"It is sick. It is sick", Jill Parrish told Fox13.
Robert Crosland, a teacher at Preston Junior High in Preston, Idaho, a small city near the Utah border, is accused of feeding a puppy to the turtle as the students watched, according to local media. He was not cited, criminally charged or placed on leave as of late Monday, Gee told East Idaho News.
Fryar declined to confirm if a live puppy was fed to a turtle.
The incident is said to have taken place after school hours in front of students.
Franklin County Prosecuting Attorney Vic Pearson said in a statement that the incident had spurred "a considerable amount of public reaction", adding that both his office and law enforcement had received so many calls that it was interfering with their ability to proceed with the investigation.
Seventh-grader Este Hull also made statements suggesting that the puppy was alive.
"If it was a deformed puppy and it was going to die anyway, (it) is very much circle of life", parent Annette Salvesen said. "I feel a little bit better that it was a puppy that was going to die, not just a healthy puppy". Former students described the teacher as well-liked.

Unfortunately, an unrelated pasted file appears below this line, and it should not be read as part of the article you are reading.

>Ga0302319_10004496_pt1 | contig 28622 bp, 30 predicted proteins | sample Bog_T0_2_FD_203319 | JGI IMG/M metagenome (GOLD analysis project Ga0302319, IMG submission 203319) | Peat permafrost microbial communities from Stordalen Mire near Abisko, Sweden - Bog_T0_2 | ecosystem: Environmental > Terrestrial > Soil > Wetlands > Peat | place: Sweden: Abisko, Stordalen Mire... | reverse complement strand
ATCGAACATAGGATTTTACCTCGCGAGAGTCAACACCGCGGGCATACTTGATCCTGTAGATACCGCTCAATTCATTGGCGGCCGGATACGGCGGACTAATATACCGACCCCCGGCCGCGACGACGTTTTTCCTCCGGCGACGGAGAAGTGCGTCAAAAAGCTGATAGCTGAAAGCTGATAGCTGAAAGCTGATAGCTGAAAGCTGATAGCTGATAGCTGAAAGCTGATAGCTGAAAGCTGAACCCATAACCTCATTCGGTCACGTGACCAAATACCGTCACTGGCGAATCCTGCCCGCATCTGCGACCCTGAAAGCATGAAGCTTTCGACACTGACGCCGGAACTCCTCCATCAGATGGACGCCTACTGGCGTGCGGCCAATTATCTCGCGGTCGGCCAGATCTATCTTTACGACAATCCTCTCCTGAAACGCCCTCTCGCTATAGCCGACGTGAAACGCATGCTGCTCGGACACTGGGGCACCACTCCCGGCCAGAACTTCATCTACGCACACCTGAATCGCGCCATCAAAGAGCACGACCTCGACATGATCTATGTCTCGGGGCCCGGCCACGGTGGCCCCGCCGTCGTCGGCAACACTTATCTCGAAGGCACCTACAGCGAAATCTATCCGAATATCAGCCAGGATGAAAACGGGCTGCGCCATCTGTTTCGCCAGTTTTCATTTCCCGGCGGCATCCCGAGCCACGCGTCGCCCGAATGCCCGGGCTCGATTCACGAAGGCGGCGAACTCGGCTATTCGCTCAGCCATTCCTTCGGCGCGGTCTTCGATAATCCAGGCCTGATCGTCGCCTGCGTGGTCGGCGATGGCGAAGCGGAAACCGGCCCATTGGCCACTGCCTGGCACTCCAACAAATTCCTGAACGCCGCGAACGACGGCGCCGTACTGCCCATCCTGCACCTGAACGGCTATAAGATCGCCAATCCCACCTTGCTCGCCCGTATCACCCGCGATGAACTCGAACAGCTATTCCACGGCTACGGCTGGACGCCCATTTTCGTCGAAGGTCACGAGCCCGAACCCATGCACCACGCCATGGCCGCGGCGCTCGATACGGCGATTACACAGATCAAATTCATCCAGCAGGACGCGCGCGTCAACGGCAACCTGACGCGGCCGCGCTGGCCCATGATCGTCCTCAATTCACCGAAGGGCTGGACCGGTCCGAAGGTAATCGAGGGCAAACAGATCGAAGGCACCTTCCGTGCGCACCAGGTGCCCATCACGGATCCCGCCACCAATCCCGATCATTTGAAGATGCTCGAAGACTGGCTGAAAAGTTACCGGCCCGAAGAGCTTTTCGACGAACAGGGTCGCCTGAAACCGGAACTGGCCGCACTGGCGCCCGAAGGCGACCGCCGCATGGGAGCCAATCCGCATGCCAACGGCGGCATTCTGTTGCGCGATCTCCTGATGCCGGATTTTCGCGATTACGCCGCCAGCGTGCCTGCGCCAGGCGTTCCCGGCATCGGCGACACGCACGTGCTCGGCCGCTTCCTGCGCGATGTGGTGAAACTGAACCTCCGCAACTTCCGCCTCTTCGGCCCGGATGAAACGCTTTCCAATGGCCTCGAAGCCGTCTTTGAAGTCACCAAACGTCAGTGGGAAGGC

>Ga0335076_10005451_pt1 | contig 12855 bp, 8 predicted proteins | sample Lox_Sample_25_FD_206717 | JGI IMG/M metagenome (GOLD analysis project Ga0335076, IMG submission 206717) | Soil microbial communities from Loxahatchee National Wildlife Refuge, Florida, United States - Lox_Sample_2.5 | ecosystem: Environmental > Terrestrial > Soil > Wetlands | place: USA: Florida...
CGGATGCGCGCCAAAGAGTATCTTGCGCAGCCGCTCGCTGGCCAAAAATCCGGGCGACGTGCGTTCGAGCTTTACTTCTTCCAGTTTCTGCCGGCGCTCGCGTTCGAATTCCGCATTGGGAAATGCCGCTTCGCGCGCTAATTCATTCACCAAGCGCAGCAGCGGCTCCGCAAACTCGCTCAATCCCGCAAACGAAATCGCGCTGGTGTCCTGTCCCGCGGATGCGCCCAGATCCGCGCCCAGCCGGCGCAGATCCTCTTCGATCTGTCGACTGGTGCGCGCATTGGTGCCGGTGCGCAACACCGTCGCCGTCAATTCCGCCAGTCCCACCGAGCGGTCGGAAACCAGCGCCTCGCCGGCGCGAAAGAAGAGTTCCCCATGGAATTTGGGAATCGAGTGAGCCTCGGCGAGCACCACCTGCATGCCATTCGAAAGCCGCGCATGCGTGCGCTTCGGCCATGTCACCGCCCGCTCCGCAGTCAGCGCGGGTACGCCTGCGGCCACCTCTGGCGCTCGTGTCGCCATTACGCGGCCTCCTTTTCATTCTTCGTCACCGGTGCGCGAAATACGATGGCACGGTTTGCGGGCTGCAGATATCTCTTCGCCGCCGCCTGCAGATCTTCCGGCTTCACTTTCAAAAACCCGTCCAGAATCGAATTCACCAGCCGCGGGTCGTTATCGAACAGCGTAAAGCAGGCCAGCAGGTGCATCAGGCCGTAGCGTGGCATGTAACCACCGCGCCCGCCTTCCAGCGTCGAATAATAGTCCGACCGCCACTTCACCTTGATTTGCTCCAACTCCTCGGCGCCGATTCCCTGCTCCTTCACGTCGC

"While the district certainly does not condone individual actions that may violate district policy or reasonable expectations of behavior, we hope that any errors in judgment made by a teacher in this instance will not cause us to forget the years of care, effort and passion the teacher has given to the students of the Preston School District". "The prosecutor said, 'Until he decides, he considers it an open book.' He doesn't want us to do anything to hamper the investigation".
Parents and students said Crosland kept tanks of exotic snakes and reptiles in his classroom, making demonstrations at feeding times during class. "I loved his class because he had turtles and snakes and other cool things", one student said.
Parish was the one who alerted the police after a teacher from the school informed her of the incident.
District administration said it is taking steps to ensure this type of action could not be repeated.
"There's a lot of humane things you can do", Parrish told KSTU.